Asian American and Pacific IslandersFeaturesHealth & Wellness

Dr. Bec Sokha Keo: A Resistor of Oppression and Advocate for Community

Senior researcher applies community-based values to empower marginalized communities affected by HIV.

Dr. Bec Sokha Keo (Photo by Alex Rosa)

Dr. Bec Sokha Keo (pronouns: they and elle) is all about a solid value system. During the Cambodian genocide of the late 1970s Keo’s family faced persecution for being educated. Thanks to communities such as Black Americans who urged for the admission of Southeast Asian refugees to the U.S., Keo’s grandparents, parents, elders, and friends were able to reconnect and rebuild their lives in Houston. While their family and friends embarked on a healing journey together (which happened to be in the context of a Cambodian-Baptist Church), their paths in the land of “American Dreams” presented social and structural barriers such as antiAsian racism, English dominance, White Supremacy, and classism. Despite this, Keo witnessed their family’s commitment to remaining connected to Khmer ancestors, drawing from the wisdom of cultural teachings, and healing together in community. Now thriving post-genocide, it is in Keo’s genes to be a resistor of the same systems, but in today’s context.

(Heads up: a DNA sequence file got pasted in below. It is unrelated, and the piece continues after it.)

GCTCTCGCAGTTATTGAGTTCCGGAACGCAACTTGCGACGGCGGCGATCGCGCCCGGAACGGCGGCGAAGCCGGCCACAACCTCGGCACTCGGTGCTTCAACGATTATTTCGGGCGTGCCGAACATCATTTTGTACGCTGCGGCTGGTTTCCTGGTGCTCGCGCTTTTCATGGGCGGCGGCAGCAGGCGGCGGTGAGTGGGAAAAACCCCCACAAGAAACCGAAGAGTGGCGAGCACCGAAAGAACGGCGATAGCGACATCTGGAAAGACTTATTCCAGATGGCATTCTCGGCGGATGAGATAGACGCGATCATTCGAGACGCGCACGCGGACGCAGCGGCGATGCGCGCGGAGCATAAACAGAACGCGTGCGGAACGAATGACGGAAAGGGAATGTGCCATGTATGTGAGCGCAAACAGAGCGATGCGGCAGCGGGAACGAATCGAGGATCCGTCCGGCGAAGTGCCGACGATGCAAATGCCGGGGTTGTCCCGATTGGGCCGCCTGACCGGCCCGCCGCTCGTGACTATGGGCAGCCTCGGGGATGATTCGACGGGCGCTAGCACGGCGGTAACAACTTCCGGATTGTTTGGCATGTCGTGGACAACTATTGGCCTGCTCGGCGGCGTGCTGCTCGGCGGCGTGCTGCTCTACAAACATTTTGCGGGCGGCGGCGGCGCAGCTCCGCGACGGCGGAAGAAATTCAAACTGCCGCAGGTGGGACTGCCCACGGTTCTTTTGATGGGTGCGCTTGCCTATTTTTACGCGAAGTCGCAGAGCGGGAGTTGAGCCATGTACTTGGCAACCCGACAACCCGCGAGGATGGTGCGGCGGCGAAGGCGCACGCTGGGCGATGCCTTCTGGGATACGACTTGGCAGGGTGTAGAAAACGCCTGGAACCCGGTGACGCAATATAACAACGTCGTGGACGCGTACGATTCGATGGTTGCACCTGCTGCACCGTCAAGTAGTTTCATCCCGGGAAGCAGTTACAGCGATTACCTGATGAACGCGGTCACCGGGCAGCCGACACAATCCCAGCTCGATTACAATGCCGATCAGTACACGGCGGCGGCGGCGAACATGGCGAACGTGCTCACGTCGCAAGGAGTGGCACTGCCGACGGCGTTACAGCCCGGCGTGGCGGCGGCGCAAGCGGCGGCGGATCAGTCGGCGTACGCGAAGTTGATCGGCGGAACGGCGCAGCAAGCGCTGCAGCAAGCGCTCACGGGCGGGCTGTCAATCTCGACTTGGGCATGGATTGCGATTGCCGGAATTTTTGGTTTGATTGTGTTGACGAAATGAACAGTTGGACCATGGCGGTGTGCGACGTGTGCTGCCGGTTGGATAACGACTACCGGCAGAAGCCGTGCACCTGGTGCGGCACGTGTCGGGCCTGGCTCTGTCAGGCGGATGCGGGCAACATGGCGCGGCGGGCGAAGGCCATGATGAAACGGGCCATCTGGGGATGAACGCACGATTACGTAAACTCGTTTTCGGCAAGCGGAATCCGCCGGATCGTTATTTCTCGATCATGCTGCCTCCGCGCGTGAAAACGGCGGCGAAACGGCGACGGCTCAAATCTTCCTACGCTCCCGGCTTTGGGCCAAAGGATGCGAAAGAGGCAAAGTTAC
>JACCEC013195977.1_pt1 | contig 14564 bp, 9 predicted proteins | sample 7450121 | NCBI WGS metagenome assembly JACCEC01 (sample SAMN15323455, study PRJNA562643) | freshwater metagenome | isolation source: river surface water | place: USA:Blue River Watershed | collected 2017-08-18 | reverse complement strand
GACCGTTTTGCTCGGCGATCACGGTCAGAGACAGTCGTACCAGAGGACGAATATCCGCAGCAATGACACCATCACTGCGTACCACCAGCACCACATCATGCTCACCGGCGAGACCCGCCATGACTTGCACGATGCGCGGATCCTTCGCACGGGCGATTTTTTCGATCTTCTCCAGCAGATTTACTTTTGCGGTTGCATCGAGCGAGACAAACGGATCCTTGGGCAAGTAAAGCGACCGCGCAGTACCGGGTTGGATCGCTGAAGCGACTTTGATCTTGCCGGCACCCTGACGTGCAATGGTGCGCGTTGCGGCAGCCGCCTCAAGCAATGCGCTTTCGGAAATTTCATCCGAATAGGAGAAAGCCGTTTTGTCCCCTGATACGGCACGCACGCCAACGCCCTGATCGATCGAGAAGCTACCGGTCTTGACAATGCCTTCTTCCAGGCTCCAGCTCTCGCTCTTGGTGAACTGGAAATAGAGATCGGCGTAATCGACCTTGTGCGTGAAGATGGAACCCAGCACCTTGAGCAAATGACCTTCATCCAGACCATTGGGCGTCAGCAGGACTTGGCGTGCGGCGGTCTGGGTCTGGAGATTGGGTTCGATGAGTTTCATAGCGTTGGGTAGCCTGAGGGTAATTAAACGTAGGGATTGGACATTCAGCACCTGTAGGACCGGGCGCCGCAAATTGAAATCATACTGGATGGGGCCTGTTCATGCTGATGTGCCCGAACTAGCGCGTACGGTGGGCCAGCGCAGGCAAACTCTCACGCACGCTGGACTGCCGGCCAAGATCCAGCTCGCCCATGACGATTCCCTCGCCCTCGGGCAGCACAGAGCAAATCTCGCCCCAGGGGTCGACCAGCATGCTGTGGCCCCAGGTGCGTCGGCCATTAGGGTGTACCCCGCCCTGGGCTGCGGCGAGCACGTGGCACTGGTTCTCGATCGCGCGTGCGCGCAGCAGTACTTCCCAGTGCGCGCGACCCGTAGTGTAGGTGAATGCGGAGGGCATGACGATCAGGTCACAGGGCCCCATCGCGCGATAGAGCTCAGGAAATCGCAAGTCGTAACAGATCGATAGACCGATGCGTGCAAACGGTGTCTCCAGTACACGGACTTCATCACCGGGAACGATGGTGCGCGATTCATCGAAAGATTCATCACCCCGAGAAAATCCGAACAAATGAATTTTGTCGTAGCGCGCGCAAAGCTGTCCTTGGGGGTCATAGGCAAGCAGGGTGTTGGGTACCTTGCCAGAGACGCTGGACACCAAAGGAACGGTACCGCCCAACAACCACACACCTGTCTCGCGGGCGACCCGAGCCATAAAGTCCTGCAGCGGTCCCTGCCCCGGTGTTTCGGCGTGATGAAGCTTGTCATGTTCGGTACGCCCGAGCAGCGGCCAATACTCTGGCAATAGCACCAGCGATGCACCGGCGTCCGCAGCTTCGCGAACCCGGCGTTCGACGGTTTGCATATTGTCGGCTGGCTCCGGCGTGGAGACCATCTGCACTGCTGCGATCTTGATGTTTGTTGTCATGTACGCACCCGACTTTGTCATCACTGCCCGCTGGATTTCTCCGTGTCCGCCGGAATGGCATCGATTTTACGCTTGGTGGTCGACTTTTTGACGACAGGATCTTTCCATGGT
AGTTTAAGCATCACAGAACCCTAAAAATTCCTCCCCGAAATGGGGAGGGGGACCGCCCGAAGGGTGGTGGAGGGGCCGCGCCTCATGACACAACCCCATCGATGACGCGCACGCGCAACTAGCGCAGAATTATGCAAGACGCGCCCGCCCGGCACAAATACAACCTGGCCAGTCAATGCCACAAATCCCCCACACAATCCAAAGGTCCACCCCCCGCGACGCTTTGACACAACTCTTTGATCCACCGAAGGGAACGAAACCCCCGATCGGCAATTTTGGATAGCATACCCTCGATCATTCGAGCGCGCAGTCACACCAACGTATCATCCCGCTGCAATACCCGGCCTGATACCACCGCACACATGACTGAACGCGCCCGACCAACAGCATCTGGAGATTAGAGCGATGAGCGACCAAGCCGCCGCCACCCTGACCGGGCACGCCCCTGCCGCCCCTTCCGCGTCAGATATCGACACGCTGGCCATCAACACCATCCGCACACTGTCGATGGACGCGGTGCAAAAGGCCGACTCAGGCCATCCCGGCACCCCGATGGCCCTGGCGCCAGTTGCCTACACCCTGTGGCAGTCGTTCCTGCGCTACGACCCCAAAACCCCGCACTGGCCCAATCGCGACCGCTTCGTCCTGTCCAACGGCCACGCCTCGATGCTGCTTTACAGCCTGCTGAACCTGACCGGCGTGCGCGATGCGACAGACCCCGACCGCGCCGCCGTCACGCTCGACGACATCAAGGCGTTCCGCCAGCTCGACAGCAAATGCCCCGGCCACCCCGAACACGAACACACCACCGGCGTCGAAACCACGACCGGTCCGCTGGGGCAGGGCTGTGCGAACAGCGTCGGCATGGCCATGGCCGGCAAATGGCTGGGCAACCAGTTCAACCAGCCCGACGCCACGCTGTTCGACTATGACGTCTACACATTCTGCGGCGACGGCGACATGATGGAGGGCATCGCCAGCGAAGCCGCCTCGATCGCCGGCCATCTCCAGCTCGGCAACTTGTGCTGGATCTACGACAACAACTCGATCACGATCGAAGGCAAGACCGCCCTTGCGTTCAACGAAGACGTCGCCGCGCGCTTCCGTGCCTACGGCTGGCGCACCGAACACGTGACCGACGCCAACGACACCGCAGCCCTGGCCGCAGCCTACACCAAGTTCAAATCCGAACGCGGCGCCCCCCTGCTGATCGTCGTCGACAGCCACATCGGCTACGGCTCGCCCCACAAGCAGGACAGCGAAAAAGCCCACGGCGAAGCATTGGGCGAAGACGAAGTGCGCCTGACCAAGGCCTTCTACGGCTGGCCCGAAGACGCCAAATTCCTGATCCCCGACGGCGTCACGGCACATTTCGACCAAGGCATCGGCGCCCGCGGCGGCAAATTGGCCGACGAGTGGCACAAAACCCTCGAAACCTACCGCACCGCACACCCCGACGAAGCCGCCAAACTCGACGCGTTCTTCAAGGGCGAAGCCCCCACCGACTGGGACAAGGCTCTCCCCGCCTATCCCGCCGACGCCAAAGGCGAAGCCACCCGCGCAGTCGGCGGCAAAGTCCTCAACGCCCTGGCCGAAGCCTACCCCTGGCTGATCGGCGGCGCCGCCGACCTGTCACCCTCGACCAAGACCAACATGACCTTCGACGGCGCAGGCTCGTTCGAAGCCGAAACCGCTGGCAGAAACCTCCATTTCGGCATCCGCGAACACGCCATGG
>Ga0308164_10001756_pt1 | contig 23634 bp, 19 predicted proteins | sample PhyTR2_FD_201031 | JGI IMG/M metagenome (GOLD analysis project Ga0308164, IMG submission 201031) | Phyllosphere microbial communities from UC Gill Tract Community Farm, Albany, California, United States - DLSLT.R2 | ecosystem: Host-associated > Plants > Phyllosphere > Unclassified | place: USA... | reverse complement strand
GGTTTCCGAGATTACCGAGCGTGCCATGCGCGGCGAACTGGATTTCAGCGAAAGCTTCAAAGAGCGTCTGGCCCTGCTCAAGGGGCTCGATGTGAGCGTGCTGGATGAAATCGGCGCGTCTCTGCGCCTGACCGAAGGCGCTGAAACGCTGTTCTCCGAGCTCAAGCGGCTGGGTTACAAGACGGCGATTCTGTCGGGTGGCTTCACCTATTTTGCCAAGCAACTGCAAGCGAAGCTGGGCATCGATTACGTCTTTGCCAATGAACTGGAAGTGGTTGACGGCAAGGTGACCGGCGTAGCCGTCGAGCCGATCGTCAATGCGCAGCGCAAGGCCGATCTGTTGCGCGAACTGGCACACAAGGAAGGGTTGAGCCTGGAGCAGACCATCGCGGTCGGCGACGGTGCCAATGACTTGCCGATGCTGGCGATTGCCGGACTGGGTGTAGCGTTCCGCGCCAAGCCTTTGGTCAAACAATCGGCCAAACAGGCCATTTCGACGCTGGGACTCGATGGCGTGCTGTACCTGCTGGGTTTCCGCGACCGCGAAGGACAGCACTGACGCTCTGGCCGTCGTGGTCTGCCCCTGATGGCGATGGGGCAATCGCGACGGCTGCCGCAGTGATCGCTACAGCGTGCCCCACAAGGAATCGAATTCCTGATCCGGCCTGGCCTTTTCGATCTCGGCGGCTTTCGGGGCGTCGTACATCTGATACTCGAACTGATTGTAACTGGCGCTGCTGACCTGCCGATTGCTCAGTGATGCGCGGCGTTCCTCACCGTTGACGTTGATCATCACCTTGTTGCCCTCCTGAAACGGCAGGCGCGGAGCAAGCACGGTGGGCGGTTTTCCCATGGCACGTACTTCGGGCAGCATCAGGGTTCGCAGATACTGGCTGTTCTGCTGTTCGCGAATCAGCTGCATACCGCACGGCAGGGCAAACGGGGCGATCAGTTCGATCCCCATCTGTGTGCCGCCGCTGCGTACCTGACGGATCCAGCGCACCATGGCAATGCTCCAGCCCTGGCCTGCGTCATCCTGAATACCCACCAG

Cover 2024 | Photography by Alex Rosa. Mural art by “Calligraffiti” artist eL Seed Leaves Mark. Shot at University of Houston campus.

Growing up, Keo could see how their parents selflessly gave themselves to the community around them. Their dad led the music ministry at the church, while their mother would prepare traditional Khmer food and feed people from the church every week, not to mention ensuring there was space to build their familial structure and understanding of the need to fight for the underdog. 

With all the power and promise that came out of the their household, Keo’s values have also been shaped by their personal lean into a sense of community rooted in shared values, cross-movement solidarity, and principled action.